• Figure this: The Angels stole five bases, but their pitchers issued nine walks.
• Figure this II: Ortiz tied a postseason record with four walks, the last being an intentional one before Ramirez's homer. He's the first player with four walks in a game since Ken Caminiti in the 1998 NLCS.
• Quotable: "I haven't been right all year. When you don't feel good and you still
get hits, that's how you know you're a bad man." -- Ramirez
-- ESPN.com news services
Red Sox 6, Angels 3
BOSTON (AP) -- Manny Ramirez sent one fan home with a baseball and the rest with a reminder of Boston's last World Series run.
The MVP of the 2004 Series homered off Francisco Rodriguez with two outs in the ninth inning Friday night, and the Red Sox beat the Los Angeles Angels 6-3 to take a 2-0 lead in their AL playoff series.
"I am one of the best players in the game," said Ramirez, who missed almost all of September with a strained side muscle and finished with the worst full-season stats of his career. "I have confidence in myself, and I know my train doesn't stop here."
Boston, which tied the game in the fifth thanks to a friendly -- and legal -- grab by the son of a Red Sox part-owner, has a chance to complete the sweep on Sunday in Anaheim when Curt Schilling faces Jered Weaver in Game 3.
"We've got the big daddy, Curt Schilling going," said Jonathan Papelbon, who got the last four outs for the win. "And I think anybody would love to have him going for us to seal the deal, and I know he'll be ready to go."
Schilling, the bloody-socked hero of Boston's 2004 title, was on his way to the West Coast with Game 1 and 4 starter Josh Beckett, manager Terry Francona said a few hours before Friday's game. If so, they landed in time to catch the ending of the grueling, 4 hour, 5 minute affair, in which Daisuke Matsuzaka needed 60 pitches to get through the first two innings and lasted just 4 2/3.
Four relievers from Boston's well-rested bullpen threw 4 1/3 innings of hitless ball. Anaheim's relievers matched them until Julio Lugo opened the Red Sox ninth with a single off losing pitcher Justin Speier. On a hit-and-run, Lugo took second on Dustin Pedroia's grounder.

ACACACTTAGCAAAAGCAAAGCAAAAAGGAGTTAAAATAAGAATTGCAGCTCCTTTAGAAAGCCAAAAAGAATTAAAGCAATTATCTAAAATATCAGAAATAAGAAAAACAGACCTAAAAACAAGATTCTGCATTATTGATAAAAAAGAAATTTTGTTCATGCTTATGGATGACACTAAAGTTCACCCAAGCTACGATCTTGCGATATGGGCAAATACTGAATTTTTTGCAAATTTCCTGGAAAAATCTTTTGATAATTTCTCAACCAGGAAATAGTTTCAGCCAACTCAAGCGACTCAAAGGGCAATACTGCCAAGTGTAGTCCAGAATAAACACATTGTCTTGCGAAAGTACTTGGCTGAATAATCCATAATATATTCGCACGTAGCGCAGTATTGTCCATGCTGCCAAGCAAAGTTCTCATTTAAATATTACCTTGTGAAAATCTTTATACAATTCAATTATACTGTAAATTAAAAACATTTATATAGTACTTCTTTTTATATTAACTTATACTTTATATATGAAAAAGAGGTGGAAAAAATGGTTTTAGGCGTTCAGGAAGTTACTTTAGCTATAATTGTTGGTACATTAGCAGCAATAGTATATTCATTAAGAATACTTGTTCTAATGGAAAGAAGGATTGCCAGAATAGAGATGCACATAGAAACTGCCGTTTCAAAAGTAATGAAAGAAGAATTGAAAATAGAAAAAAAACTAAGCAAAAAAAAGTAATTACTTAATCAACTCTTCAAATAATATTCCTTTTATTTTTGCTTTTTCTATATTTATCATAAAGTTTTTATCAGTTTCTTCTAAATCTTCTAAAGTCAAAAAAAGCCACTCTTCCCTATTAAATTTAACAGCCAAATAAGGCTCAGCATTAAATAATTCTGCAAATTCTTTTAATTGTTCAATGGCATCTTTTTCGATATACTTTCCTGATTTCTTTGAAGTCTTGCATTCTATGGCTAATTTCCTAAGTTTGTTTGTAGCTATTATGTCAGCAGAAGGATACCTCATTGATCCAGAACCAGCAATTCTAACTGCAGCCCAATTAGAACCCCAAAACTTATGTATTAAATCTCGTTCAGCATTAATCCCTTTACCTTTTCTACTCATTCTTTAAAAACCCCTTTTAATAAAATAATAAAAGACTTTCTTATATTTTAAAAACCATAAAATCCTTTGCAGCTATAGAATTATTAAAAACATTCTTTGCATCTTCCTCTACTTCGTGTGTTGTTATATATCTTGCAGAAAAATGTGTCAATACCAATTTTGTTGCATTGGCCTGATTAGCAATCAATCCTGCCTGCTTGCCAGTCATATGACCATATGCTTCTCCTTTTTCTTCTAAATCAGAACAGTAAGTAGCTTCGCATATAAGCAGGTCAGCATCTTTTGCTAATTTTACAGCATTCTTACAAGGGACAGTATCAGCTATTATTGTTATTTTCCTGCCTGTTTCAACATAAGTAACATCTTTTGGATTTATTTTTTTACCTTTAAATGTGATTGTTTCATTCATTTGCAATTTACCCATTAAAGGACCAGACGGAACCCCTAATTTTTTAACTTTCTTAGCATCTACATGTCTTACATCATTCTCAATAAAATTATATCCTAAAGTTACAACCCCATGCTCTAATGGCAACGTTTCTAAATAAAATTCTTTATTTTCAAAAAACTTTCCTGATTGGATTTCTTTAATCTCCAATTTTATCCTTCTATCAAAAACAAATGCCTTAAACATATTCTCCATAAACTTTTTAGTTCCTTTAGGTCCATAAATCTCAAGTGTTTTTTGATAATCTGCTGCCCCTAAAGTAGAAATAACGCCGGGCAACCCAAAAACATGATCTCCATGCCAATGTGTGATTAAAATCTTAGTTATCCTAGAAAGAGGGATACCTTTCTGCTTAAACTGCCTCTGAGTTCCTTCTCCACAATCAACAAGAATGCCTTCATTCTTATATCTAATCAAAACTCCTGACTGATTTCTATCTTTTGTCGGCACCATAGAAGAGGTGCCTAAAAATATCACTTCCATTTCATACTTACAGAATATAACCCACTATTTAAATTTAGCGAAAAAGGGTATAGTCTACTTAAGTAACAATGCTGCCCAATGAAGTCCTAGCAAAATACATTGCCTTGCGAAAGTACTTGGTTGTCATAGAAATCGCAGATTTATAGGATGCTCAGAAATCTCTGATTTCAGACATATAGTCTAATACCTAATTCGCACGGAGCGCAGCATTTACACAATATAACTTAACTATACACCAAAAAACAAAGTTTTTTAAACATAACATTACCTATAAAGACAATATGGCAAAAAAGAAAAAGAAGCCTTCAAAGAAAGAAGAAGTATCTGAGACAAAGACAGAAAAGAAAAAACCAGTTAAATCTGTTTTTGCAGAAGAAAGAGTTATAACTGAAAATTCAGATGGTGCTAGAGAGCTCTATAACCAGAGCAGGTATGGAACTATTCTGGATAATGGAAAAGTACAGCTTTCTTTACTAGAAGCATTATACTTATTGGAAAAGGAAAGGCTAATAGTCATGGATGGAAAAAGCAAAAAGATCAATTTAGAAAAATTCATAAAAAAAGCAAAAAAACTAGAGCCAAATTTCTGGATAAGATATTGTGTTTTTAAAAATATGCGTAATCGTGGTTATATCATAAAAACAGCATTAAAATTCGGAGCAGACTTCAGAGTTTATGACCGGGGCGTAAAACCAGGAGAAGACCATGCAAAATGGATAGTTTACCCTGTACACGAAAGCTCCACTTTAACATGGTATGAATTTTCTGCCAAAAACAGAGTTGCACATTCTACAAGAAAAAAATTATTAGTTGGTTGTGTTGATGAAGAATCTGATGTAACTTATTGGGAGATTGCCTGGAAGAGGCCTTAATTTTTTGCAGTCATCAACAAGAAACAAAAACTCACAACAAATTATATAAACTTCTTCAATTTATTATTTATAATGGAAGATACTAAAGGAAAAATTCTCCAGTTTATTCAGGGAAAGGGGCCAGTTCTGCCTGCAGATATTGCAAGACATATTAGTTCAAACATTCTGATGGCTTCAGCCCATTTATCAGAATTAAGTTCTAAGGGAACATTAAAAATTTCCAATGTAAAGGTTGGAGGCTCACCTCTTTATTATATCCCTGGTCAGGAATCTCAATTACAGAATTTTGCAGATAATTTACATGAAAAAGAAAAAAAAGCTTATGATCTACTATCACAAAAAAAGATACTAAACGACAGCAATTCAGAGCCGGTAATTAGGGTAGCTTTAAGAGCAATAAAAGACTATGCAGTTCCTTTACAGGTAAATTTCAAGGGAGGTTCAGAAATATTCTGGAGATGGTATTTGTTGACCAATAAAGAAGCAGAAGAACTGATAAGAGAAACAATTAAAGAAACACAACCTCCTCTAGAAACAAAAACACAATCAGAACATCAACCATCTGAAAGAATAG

"Well, you really pick your poison with those guys," Angels manager Mike Scioscia said. "Both those guys are terrific. It just made sense not to go after David, and it didn't work tonight."
Ramirez hit a 1-0 pitch over the Green Monster, the seats behind it and onto Lansdowne Street below. The bat flew out of his hands and he raised both arms in victory.
It was his 21st postseason home run, one behind Bernie Williams' career record.
"It was a great swing, but part of the reason he got a chance to swing is David is such a good hitter, such a clutch hitter," Francona said. "That's why you want to have as many good hitters as you can, so they can't pitch around people."
It was Boston's eighth consecutive postseason victory over the Angels, who blew a 3-1 lead in the 1986 AL Championship Series and got swept in the first round of '04 when the Red Sox ended their 86-year championship drought.
They could be well on their way again.
And having the only World Series MVP in Red Sox history at full strength is going to help.
Ramirez also helped tie the game in the fifth with some help from 17-year-old Danny Vinik, sitting in the front row. Vinik barehanded Ramirez's foul popup and kept it away from Angels catcher Jeff Mathis.